However, this presents the last and greatest problem with enacting a simplified tax system. The massive upheaval of changing the system would cause many problems. Those whose entire career depends on a complicated tax code do not want to see it go away overnight. If you were 50 years old and all you knew how to do was give advice on the tax code what other kind of job could you hold? Would people give to charity as much if they did not have that pull of a tax deduction? Our current tax code affects our behavior in many ways and completely dropping it might change it in ways that we do not like.

Even though I am a big fan of the Flat Tax, the move to a simplified tax system should be a gradual one. We should have a series of what I dub “Tax Switches”. Those in the highest income brackets who own most corporate stock indirectly pay corporate taxes, which is a 35% tax on profits made by corporations. This tax should be eliminated and switched to an increase in the marginal income tax rates.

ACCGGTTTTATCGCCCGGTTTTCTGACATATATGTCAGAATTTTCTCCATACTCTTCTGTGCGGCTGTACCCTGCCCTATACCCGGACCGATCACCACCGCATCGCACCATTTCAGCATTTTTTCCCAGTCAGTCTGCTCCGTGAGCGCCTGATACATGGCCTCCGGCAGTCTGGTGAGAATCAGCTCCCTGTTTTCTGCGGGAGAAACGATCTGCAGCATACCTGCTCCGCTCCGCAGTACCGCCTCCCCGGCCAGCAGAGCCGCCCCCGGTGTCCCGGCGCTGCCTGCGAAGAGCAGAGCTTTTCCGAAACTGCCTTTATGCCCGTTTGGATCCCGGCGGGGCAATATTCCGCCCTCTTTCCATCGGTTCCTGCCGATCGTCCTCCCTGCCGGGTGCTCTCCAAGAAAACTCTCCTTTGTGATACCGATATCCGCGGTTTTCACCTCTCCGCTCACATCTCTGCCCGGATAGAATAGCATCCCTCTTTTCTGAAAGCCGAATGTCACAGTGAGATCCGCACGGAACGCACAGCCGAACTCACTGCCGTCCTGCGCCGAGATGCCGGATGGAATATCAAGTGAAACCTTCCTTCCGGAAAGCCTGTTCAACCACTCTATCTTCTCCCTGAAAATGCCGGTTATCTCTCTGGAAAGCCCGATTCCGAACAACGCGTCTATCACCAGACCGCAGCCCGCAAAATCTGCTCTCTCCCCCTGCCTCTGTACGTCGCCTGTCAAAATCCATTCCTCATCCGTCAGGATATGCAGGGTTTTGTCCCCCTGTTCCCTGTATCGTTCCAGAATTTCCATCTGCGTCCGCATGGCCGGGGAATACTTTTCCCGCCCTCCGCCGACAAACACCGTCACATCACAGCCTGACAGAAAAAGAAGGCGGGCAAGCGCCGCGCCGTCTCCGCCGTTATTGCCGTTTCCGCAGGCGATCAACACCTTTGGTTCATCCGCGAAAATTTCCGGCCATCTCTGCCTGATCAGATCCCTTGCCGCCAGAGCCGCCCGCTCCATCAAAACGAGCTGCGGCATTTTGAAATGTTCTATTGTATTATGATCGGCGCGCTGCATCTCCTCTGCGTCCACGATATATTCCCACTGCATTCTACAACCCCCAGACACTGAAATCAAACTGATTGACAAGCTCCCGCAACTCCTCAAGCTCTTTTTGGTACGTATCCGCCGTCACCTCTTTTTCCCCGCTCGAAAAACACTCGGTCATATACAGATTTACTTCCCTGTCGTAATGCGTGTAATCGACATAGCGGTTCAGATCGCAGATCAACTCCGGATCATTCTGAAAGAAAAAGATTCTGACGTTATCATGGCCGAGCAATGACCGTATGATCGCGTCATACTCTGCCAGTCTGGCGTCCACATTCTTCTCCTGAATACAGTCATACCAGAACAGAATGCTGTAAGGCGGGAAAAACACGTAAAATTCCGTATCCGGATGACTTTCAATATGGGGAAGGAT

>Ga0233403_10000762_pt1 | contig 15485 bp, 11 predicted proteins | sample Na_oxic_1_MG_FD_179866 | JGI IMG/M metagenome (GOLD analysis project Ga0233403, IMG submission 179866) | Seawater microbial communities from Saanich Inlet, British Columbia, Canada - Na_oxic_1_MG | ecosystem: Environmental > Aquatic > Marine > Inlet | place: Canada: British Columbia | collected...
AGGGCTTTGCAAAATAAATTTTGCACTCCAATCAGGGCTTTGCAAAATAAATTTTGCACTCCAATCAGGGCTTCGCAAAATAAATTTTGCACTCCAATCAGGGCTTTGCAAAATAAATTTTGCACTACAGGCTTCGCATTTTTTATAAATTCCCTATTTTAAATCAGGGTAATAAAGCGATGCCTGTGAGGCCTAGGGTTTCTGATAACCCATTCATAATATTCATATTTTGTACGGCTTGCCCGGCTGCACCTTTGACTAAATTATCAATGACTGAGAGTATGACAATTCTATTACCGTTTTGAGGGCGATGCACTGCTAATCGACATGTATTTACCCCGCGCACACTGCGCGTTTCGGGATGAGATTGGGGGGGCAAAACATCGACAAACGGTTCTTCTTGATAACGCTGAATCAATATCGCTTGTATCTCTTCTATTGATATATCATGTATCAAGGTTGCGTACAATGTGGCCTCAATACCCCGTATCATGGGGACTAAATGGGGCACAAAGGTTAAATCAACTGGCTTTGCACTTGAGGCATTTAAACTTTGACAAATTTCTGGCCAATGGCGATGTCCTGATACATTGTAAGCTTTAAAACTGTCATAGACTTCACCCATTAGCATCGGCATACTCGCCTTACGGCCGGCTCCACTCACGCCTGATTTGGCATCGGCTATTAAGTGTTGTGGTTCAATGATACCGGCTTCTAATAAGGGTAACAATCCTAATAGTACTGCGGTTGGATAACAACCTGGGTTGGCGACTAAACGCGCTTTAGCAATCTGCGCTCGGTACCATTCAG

If done right, the average person would be no better or worse, and it is one less tax to have to fool with. The countless hours companies spend coming up with ways to reduce taxes are less productive for society as a whole. By doing it slowly and in one sector of the tax code, mass layoffs are avoided.

This may be oversimplified and if someone sees some holes in my logic let me know. I am suggesting this general idea.

Over say ten to twenty years, other taxes would be eliminated in the movement towards a flat tax. Tax deductions would also be eliminated while lowering the marginal income tax rates across the board.